Do People Care More for Their Dogs Than for Their Cats?

5 min read
Authentic Creatives

Authentic Creatives

An easy way to start a lively debate in almost any social situation is to raise the issue as to whether cats or dogs are the more valued and loved pets. To date, the scientific data seems to indicate that dogs are, in general, the more cherished species, but the controversy continues. The latest batch of data on this issue attempts to evaluate whether the trend favoring dogs over cats is an international, cross-cultural, phenomenon.

How to Measure Our Preference for Canines Versus Felines

One might think that there is an easy way to evaluate the value of dogs and cats in our lives. You might guess that you simply need to look at the numbers; if dogs are more valued there ought to be more of them as pets than cats. If you look at that statistic you will find that there are more cats can dogs in the U.S., with 86 million owned cats compared to 78 million owned dogs. However, there is a quirk here, since 39 percent of all American households own a dog compared to only 33 percent of American households with cats. The reason is that cat people like higher numbers, with 52 percent owning more than one cat, as compared to dog owners where only 40 percent own more than one dog. More direct psychological measures are needed.

An International Assessment

This newest investigation was headed by Peter Sandøe, of the University of Copenhagen in Denmark, and included an international team of researchers. This study looked at dog and cat owners in three European nations, 1552 from Denmark, 1500 from Austria, and 1558 from the UK. Participants from all three nations were administered a well-known survey instrument called the “Lexington Attachment to Pets Scale,” which asks a series of questions based on statements like “I believe that my pet is my best friend,” to measure the fondness that people have for their pets. The results of this survey: In all of these countries the scores indicated that the affection felt toward dogs was higher than that felt toward cats. There were small national differences, with Denmark scoring highest, followed by Austria and the UK. However, the ranking favoring dogs was similar across all three countries and unambiguous.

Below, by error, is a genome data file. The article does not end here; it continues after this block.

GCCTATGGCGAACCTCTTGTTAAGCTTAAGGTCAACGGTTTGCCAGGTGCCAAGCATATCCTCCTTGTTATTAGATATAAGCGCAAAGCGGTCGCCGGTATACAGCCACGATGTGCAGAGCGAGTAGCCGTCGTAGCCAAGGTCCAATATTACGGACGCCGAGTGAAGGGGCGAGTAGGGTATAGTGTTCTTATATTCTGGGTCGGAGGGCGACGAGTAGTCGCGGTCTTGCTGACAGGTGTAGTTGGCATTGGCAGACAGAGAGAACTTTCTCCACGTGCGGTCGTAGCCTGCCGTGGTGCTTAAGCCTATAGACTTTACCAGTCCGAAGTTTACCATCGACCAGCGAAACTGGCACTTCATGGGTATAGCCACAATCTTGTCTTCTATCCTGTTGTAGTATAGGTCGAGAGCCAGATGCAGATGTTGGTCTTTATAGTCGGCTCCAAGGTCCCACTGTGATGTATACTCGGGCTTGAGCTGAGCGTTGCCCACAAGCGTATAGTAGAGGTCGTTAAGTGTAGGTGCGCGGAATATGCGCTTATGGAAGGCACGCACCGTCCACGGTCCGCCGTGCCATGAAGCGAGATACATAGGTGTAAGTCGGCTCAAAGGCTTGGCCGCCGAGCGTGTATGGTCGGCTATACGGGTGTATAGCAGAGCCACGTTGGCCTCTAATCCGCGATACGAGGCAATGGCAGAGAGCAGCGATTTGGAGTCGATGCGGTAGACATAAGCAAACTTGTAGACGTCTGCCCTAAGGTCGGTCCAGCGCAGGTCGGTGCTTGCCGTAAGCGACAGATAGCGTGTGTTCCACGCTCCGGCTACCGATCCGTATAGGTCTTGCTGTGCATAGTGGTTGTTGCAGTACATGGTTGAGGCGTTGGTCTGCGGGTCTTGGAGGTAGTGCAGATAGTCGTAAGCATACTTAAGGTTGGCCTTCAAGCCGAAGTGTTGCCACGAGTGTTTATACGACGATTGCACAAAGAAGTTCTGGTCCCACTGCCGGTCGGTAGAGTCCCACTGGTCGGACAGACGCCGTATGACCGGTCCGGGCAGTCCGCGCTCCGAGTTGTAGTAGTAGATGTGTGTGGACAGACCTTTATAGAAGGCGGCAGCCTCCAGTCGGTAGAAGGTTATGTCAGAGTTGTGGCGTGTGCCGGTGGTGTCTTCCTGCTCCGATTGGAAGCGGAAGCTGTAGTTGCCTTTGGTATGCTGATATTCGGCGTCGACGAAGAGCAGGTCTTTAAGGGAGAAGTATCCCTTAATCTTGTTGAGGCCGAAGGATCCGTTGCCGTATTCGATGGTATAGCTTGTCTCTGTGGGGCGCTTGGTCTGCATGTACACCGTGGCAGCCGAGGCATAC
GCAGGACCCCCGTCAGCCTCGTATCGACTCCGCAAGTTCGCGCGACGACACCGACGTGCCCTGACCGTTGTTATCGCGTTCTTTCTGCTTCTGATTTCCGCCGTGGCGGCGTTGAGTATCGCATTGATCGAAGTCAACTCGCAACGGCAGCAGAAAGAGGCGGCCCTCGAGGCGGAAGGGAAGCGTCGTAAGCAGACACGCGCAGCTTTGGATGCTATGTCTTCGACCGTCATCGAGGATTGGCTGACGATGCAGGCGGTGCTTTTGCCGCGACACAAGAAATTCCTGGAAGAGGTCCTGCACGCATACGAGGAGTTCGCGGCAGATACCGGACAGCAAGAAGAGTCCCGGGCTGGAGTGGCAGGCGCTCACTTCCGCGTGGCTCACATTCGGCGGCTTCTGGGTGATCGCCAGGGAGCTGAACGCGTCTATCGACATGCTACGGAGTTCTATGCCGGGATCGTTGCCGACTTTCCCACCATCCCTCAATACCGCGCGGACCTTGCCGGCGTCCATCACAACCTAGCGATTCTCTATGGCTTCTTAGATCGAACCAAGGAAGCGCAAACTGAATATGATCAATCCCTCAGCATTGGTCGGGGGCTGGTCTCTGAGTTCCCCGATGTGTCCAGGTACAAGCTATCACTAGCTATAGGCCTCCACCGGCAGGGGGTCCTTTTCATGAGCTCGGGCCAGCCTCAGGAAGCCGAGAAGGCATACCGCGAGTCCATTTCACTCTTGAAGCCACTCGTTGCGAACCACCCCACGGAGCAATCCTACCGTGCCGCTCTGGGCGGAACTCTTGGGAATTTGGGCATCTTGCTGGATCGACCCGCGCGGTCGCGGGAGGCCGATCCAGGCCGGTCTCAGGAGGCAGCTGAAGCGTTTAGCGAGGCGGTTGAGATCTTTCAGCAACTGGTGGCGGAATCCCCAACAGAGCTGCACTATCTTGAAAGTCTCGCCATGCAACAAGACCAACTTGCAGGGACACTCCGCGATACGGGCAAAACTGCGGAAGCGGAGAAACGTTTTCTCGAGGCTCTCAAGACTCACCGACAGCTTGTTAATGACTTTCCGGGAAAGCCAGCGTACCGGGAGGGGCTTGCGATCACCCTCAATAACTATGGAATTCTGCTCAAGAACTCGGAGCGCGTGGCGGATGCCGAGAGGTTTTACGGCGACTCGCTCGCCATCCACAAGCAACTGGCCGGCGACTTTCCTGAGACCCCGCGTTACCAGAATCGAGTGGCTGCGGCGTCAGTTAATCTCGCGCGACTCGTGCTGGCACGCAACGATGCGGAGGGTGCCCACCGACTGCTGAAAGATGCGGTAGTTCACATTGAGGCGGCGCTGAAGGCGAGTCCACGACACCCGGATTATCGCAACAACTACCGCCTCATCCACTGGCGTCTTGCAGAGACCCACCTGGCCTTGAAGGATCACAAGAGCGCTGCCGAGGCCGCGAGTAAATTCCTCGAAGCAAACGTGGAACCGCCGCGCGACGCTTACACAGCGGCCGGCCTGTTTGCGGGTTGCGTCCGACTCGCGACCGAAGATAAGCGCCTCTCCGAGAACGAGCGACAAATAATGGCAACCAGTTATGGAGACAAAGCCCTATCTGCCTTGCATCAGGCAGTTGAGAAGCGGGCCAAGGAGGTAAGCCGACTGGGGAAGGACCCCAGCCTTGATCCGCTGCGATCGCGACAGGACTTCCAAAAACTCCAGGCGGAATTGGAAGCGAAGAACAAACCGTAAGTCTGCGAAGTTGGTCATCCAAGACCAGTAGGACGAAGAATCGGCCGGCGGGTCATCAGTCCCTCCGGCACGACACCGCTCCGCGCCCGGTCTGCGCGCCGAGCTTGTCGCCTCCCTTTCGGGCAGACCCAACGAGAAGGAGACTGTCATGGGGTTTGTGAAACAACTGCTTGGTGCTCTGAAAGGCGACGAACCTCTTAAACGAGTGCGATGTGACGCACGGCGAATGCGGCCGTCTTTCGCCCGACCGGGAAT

Putting a Dollar Value on Our Feelings

I explored this same issue in a study involving more than 6,000 individuals, which I conducted in the mid-1990s. I reported the results in my book “Why We Love the Dogs We Do.” Specifically, I asked participants, “If your pet had a life-threatening problem and could be saved by a medical procedure, how much would you be willing to pay for its treatment?” The average amount that dog owners were willing to pay was approximately twice as much as the amount that cat owners were willing to pay. The actual values were $1,183 for dogs versus $610 for cats. The values sound a bit low, but we’re talking about 1990s dollars.

Nearly two decades later, Colleen Kirk, at the New York Institute of Technology in New York City, followed up my study by asking a similar question and found virtually identical results in that people were willing to spend twice as much for life-saving medical care for their dog than for their cat (although due to inflation the dollar values were considerably larger and the averages were $10,689 for dogs versus $5,174 for cats).

This new European study used a variant of the same question, and for all three nations surveyed, it was confirmed that dog owners were willing to spend more money on veterinary care for their pets than were cat owners. This suggests that the preference for dogs over cats is historically stable since data using similar measures has produced a consistent result over nearly three decades.

Other Measures that Confirm These Trends

Although both dogs and cats provide joy and companionship to their humans, the picture that emerges is that dogs are more emotionally satisfying, and over time and cross-culturally, dogs are also more universally cherished. This newest piece of research confirms what the scientific data has indicated in the past using data from many different sources. For example, among American pet owners, dogs are taken to the vet twice as frequently as cats (even though there is no medical justification for this difference). Furthermore, the emotional investment that we have in dogs shows up in that dog owners are more likely than cat owners to follow their veterinarian’s medical care recommendations, and dogs are more likely to receive preventative care, such as vaccinations, regular physical examinations, and dental treatment. It is also the case that dogs are more likely than cats to be given premium and organic food, and also are more frequently given special gifts.

One last statistic of interest is that the amount of money spent on cat treats is well in excess of $100 million a year, and, while this seems like an astonishing figure, it is tiny compared to the more than $1 billion a year that is spent on dog treats. In my house, at least, giving a pet a treat is simply a way of saying “I love you.”

Copyright SC Psychological Enterprises Ltd. May not be reprinted or reposted without permission

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